Its worth noting that the Player objects can be stretched too just like the 3 bit objects but unfortunately doing so cancels out its corresponding Missile and its ability to copy, yikes. To get around that the Ball is employed as the stretched Player objects projectile. Because of the Missile loss and copy cancellation I find this particular option unattractive to say the least but it has its uses within specific contexts(EG. The walker legs in Empire Strikes Back 2600.)

The major limiting factor of loose bit construction is that each bit has to be "tiled" with those damn color clock based gaps between each copy. Since that is so far apart we use the 3 bit objects and there copies at different horizontal alignments to compensate for that. Here I just show the default maximum number of copies but multiplexing with a moderate amount of flicker can extend the number of copies further IE. more than 3 Missile sprites per scanline. Also any bit constructed sprite has the same moving in unison gap distance requirement that the Player sprites do jsyk.

Something else I should warn you about bit constructed sprites is that they lack native hardware flopping, while the Player objects flop horizontally with a simple hardware setting switch the bit constructed sprites require separate Left & Right code kernels adding to the cycle overhead of using them.


Okay lets look at what we can build.


-In practice 1 bit is only capable of producing basic solid shapes through changing the bit width and horizontally offsetting the Bits position per scanline. Try to think of it like an Abacus with set distances between each bead where at its most basic a shape is split into 3 slices of Top, Middle, and Bottom.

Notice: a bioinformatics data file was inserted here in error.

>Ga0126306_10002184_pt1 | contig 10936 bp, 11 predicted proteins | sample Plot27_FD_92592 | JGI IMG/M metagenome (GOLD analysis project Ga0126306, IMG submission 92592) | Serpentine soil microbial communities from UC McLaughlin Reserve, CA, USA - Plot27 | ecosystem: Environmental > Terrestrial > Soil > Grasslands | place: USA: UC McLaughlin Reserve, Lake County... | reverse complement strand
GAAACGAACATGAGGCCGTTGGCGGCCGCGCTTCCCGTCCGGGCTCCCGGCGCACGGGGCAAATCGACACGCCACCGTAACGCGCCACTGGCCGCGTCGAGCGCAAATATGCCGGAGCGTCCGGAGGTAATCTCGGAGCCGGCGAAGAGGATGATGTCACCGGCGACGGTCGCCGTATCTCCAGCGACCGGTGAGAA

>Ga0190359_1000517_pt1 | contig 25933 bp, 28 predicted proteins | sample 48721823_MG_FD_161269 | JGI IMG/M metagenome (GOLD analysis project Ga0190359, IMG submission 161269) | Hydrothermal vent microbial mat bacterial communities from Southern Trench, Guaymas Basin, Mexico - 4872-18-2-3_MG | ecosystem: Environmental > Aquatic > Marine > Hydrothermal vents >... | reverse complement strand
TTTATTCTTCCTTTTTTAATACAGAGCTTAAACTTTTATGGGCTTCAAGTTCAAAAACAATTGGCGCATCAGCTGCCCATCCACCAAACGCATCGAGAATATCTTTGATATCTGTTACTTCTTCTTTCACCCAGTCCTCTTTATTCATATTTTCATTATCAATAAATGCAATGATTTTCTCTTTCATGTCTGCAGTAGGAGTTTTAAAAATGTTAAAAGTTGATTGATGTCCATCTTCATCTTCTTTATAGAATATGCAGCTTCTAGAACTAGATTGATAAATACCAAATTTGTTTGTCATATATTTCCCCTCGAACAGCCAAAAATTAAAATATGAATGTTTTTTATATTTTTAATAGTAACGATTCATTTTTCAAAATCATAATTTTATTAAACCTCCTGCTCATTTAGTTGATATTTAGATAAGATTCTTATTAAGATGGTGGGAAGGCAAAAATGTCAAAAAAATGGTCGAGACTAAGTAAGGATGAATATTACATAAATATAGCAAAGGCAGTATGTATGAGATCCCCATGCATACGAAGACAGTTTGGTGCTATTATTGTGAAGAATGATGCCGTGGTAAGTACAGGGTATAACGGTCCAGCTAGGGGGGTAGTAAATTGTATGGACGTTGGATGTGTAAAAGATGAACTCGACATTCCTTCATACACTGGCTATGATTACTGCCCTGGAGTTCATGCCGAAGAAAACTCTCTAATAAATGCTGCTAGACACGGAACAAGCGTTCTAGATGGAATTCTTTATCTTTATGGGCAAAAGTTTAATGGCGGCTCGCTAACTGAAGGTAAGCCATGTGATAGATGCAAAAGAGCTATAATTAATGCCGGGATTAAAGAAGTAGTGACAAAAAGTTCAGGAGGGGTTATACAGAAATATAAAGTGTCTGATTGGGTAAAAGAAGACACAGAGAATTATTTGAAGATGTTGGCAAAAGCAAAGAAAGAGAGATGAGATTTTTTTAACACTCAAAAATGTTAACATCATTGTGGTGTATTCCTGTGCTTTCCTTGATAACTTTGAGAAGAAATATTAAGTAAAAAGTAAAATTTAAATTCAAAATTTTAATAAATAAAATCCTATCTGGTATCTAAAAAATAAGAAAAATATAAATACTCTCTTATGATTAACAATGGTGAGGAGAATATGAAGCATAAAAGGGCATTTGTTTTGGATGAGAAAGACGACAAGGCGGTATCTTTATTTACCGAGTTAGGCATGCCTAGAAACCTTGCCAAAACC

-2 bits together is far more versatile when each is set to different widths per scan line. Something of note is that the 3 bit objects can overlap and occlude each other being on separate rendering layers which is handy for creating odd value widths more efficiently using 2 Bit Object widths rather than building a particular width with 3 different bits at 3 different widths butted directly against each other in horizontal alignment.

-3 bits is the easiest to use and has the fewest limitations especially in regards to non solid shapes and patterns. Most of the challenge is utilizing copy ability and trying to form the intended pattern.

-You can make center flopped sprites with the Player objects using both Players but that pretty much defeats the purpose of flopping in the first place. You can flop one Player object to create the other side but the mandatory distance between each copy requires a bit construct to fill the middle in.